When reviewing publications and commentary about security principles, you frequently encounter the postulate "security through obscurity is not security." Although it is said often, it is frequently misunderstood and is used as an excuse or justification for all sorts of security ills. Let's consider a few scenarios to better understand this axiom:
The preceding example focuses on obscuring the knowledge of the brand of a security technology you deploy. The next example considers the value of obscuring the fact that you use a security technology at all in your network:
Although you should not deploy a NIDS if someone who knows it is deployed could get around it, you should keep its specific configuration and location private. Here, you are not practicing "security through obscurity," you are practicing common sense.
There is a good paper on defeating an NIDS at the following address: http://secinf.net/info/ids/idspaper/idspaper.html.
Also realize that NAT (and, to a lesser extent, firewalls) can make your overall network less secure since the applications your users run will try to tunnel over ports you are permitting (such as TCP port 80). This makes it harder to categorize the traffic. Certainly, the benefits outweigh the drawbacks of firewalls in most cases, but be aware of these issues when designing your access control policies.
These cases are intended to show the importance of making sure your design is as indifferent as possible to what others know about it. Consider cryptography: it is an accepted practice in the security community to vet algorithms to broad audiences and thus ensure that the strength of the cipher stands on its own, not on whether the attacker has figured out the algorithm.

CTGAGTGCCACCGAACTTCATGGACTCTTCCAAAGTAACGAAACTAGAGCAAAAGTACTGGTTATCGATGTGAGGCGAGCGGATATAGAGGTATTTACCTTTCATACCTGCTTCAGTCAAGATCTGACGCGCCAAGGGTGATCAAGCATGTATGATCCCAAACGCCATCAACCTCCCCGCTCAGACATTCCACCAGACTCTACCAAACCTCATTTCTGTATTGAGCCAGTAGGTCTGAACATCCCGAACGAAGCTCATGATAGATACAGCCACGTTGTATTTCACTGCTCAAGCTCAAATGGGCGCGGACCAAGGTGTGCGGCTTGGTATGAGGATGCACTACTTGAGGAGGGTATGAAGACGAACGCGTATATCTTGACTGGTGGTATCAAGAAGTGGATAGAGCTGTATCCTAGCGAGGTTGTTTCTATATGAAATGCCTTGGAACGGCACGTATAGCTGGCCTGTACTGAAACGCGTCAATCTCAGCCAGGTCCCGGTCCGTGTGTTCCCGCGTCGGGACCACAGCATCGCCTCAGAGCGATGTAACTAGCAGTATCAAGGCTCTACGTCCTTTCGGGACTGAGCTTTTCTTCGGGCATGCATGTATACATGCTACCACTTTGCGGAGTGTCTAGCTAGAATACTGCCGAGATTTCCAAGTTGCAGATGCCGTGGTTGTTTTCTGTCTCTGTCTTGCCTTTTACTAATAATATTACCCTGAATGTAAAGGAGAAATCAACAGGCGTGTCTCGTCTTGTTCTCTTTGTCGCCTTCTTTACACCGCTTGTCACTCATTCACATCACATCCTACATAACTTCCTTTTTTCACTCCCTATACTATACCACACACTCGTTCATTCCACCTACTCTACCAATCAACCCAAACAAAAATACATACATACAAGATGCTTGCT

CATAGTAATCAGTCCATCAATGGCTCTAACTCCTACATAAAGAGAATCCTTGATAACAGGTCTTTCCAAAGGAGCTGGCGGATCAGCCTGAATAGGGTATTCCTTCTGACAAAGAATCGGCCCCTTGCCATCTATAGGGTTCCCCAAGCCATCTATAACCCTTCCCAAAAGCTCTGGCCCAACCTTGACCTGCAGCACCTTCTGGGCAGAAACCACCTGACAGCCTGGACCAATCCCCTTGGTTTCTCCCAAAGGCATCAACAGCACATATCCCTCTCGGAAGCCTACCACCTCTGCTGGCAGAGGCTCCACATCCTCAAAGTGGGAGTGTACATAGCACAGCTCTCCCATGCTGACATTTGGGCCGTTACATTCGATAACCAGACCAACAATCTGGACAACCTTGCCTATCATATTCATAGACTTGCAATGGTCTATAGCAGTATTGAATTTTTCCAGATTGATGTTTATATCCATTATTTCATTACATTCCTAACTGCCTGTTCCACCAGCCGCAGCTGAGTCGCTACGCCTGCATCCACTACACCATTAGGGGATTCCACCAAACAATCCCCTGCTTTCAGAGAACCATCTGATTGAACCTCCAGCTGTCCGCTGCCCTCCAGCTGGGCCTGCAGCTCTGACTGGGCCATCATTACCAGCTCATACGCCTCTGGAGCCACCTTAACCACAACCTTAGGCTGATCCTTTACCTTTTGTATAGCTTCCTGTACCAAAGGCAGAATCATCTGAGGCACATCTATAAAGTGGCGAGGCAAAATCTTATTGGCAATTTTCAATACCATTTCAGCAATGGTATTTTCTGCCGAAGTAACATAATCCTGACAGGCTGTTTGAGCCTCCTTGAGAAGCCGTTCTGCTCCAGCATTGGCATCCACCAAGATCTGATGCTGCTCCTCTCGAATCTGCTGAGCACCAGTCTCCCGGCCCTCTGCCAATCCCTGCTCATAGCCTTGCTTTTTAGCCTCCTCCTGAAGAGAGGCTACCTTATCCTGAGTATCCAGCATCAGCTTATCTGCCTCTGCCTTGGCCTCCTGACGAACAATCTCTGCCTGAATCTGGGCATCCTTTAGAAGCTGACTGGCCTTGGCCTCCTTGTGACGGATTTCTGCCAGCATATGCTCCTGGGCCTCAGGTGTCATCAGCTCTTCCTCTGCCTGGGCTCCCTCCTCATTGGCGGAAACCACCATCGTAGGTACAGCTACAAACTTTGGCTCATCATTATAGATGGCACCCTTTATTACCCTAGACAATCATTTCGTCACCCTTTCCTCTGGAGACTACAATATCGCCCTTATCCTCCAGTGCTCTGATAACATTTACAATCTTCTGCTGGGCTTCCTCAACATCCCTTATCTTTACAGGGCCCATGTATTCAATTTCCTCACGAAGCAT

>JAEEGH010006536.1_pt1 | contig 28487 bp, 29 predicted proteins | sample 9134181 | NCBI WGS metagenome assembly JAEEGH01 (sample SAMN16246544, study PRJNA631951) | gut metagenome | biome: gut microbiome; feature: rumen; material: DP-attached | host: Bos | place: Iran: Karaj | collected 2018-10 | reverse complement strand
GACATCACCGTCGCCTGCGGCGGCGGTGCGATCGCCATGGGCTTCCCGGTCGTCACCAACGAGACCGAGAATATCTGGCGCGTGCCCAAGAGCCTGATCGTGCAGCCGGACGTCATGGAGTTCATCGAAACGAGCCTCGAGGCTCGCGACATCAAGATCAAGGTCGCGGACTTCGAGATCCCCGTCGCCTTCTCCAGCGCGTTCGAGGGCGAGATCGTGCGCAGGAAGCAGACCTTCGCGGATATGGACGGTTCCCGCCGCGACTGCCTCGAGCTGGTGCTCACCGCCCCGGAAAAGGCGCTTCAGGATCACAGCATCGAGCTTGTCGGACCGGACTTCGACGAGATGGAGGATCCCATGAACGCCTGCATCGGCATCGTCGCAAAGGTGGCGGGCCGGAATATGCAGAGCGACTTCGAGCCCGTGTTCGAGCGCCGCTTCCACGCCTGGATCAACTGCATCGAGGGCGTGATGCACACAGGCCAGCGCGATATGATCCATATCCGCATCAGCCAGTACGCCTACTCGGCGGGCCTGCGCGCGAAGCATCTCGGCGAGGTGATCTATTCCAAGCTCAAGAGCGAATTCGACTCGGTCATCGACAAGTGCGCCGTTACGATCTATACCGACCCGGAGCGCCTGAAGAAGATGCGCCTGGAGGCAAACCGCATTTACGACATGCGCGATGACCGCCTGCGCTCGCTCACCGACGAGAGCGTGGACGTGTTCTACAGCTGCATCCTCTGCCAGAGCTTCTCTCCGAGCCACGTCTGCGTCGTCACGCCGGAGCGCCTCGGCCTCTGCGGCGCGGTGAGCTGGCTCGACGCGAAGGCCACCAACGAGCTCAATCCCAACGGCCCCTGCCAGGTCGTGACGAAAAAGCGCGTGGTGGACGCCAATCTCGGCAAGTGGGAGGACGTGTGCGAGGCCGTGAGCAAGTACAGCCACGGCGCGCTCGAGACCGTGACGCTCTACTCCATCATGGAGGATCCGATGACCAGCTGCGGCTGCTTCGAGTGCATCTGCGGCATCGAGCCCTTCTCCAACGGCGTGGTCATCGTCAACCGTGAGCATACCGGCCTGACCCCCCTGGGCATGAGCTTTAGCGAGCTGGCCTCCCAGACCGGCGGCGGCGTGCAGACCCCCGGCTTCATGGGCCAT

This does not mean you should never make use of obscurity mechanisms. It means you should never rely on them. If using an obscurity feature or design element is free of administrative burden, it is practical to use it. But if benefiting from an obscurity capability means shouldering an administrative burden, often it is not worth the little added benefit.
For example, obfuscating the login banner on devices causes little administrative hardship, so it is generally a good idea. It is also a good idea to keep your system design and device selection confidential. Conversely, deciding that you are going to change all of your internal Simple Mail Transfer Protocol (SMTP) servers to operate on TCP port 2525 instead of 25 is of questionable value. All host applications will need to be modified to use the new port, and this will only add to the complexity of any help desk call from your users to you or from you to your security vendor.
Part I. Network Security Foundations
Network Security Axioms
Security Policy and Operations Life Cycle
Secure Networking Threats
Network Security Technologies
Part II. Designing Secure Networks
General Design Considerations
Network Security Platform Options and Best Deployment Practices
Common Application Design Considerations
Identity Design Considerations
IPsec VPN Design Considerations
Supporting-Technology Design Considerations
Designing Your Security System
Part III. Secure Network Designs
Edge Security Design
Campus Security Design
Teleworker Security Design
Part IV. Network Management, Case Studies, and Conclusions
Secure Network Management and Network Security Management
Appendix A. Glossary of Terms
Appendix B. Answers to Applied Knowledge Questions
Appendix C. Sample Security Policies
INFOSEC Acceptable Use Policy
Guidelines on Antivirus Process